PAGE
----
Cognitive flexibility training

Cognitive flexibility training

Cognitive flexibility training. Cognitive flexibility refers to our ability to disengage from one task and respond to another or think about multiple concepts at the same time.

 

Someone who is cognitively flexible will be able to learn more quickly, solve problems more creatively, and adapt and respond to new situations more effectively, which is why it’s so important in both educational settings and the workplace.

 

According to a 2016 report from the World Economic Forum that looked at the future of jobs across nine different industries in 15 of the world’s largest economies, employers will soon be placing more emphasis on cognitive abilities like creativity and adaptability.

 

So whether you’re a student or a working professional, building your cognitive flexibility is a great way to develop professionally and keep up with the ever-changing work environment of the future.

 

If you’re solving a problem, you might choose the obvious path or you might recall a similar challenge from your past or a story a friend told you about solving a similar challenge, or something you saw in a film.

 

The act of using memory from a past to solve a current problem—not because you’ve encountered this problem before but because you are able to make a connection between this one and a different one (detect a pattern)—this ability is at the heart of cognitive flexibility.

 

It’s the same process going on when you hear someone’s story and you respond with your own, recognizing a similar theme. This is harder than it sounds. You might have a better, more relevant story—but you can’t remember it at the moment. Improving your ability to remember it would be enhancing cognitive flexibility. As would improving your ability to recall relevant facts/things you’ve read when someone brings up a specific topic in conversation.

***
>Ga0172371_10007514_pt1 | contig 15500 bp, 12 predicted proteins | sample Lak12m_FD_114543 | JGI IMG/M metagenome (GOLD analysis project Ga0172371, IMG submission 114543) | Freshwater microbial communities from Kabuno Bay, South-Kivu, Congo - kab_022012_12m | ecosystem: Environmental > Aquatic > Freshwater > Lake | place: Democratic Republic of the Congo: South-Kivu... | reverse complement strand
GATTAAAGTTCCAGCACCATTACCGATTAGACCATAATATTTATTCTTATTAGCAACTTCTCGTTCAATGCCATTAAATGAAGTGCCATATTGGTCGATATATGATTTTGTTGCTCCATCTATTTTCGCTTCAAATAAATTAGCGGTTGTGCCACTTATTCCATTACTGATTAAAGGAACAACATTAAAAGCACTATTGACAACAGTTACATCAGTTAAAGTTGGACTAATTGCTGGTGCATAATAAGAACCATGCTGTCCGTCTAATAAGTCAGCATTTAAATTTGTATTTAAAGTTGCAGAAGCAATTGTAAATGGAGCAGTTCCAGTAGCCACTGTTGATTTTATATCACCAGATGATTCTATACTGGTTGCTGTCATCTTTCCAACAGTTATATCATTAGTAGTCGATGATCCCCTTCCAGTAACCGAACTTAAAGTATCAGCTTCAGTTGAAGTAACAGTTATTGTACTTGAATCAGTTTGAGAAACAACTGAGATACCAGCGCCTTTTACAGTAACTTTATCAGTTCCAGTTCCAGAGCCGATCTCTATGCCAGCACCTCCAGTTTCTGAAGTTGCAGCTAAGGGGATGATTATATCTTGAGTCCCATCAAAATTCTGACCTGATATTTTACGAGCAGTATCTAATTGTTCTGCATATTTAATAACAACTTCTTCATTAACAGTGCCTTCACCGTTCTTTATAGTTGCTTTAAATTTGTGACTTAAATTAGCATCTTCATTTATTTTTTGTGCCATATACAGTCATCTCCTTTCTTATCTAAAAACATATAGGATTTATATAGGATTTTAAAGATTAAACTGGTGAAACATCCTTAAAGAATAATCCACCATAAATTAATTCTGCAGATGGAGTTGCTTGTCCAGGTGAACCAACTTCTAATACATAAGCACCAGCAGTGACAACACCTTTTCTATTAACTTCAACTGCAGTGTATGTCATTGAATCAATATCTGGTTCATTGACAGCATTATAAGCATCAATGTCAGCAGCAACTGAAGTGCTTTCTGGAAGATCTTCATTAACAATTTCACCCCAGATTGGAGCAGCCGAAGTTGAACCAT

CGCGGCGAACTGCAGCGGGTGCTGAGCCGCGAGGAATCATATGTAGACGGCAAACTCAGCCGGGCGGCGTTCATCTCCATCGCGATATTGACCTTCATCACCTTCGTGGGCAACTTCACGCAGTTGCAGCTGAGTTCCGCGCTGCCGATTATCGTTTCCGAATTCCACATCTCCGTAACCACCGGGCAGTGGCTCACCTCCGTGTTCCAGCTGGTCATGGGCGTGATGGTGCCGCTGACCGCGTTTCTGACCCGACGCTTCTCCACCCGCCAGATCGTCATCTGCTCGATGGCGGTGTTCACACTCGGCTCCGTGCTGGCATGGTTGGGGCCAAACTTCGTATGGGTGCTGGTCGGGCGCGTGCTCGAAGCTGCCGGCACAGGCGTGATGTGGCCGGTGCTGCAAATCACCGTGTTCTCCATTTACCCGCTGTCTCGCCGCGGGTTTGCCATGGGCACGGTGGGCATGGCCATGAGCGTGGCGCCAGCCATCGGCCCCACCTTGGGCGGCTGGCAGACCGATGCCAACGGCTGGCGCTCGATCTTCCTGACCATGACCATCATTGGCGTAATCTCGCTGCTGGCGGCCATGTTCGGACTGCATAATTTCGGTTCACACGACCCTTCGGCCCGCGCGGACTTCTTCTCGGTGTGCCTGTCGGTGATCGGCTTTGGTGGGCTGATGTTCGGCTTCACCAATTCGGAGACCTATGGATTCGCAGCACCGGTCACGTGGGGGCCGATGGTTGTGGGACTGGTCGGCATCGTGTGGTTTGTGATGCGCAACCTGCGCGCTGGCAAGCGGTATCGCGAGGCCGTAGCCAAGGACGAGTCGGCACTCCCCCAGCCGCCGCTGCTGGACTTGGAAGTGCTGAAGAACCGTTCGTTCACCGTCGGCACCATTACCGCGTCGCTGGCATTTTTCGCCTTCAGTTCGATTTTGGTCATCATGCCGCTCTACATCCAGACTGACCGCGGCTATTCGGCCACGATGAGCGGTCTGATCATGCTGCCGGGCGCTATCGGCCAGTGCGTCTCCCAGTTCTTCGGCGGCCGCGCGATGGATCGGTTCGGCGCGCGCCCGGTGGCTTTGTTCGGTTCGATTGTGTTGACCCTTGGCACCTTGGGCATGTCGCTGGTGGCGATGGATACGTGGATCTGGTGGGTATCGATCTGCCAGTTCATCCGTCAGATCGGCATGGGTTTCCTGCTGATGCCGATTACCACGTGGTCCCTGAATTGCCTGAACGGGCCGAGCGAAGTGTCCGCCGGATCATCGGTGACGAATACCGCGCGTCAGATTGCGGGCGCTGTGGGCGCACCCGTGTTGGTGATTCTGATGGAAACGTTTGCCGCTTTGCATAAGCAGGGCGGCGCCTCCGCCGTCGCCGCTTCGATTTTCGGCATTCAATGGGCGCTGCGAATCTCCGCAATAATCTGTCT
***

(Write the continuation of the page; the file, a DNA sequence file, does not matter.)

To think flexibly, you must be able to draw from multiple reserves of knowledge and memory to engage with a task or problem. You need an ability to reach deeply into the past and not just draw your immediate reserves, which requires a very good declarative memory.

 

Being able to see all possible relevant experiences or bites of knowledge at once and choose the best response based on all of those, but most of us can’t recall enough at the moment…how do we improve at that function?

 

One of the best ways to become more cognitively flexible is to expose yourself to new experiences and ways of doing things, but if you’re not sure where to start, here are a few cognitive flexible training ideas.

 

  1. Alter your everyday routine.

 

If you’re looking for a simple way to start building your cognitive flexibility, you can start by changing up your routine and doing everyday things differently.

 

For instance, if you’re accustomed to taking the same route to work each day, look for a different route or consider taking the bus instead of driving yourself. If you usually get your exercise at the gym, change things up by running in the park or going for a bike ride.

 

Even making the smallest of changes like sitting at a new spot at the dinner table or using your left hand to brush your teeth instead of your right can help you build and strengthen new neural pathways.

 

  1. Seek out new experiences.

 

Cognitive flexibility definition. Each time you experience something out of the ordinary or learn something new, the brain creates new synaptic connections. New and interesting experiences have also been shown to trigger the release of dopamine, which not only increases motivation but also enhances memory and learning.

 

So going out of your way to experience new things or engage in novel activities can go a long way toward helping you develop cognitive flexibility.

 

This might mean travelling to another country or volunteering in a new industry, but it could also take the form of activities like learning a new language or musical instrument, taking a dance class, or even exploring a part of town you’re not familiar with.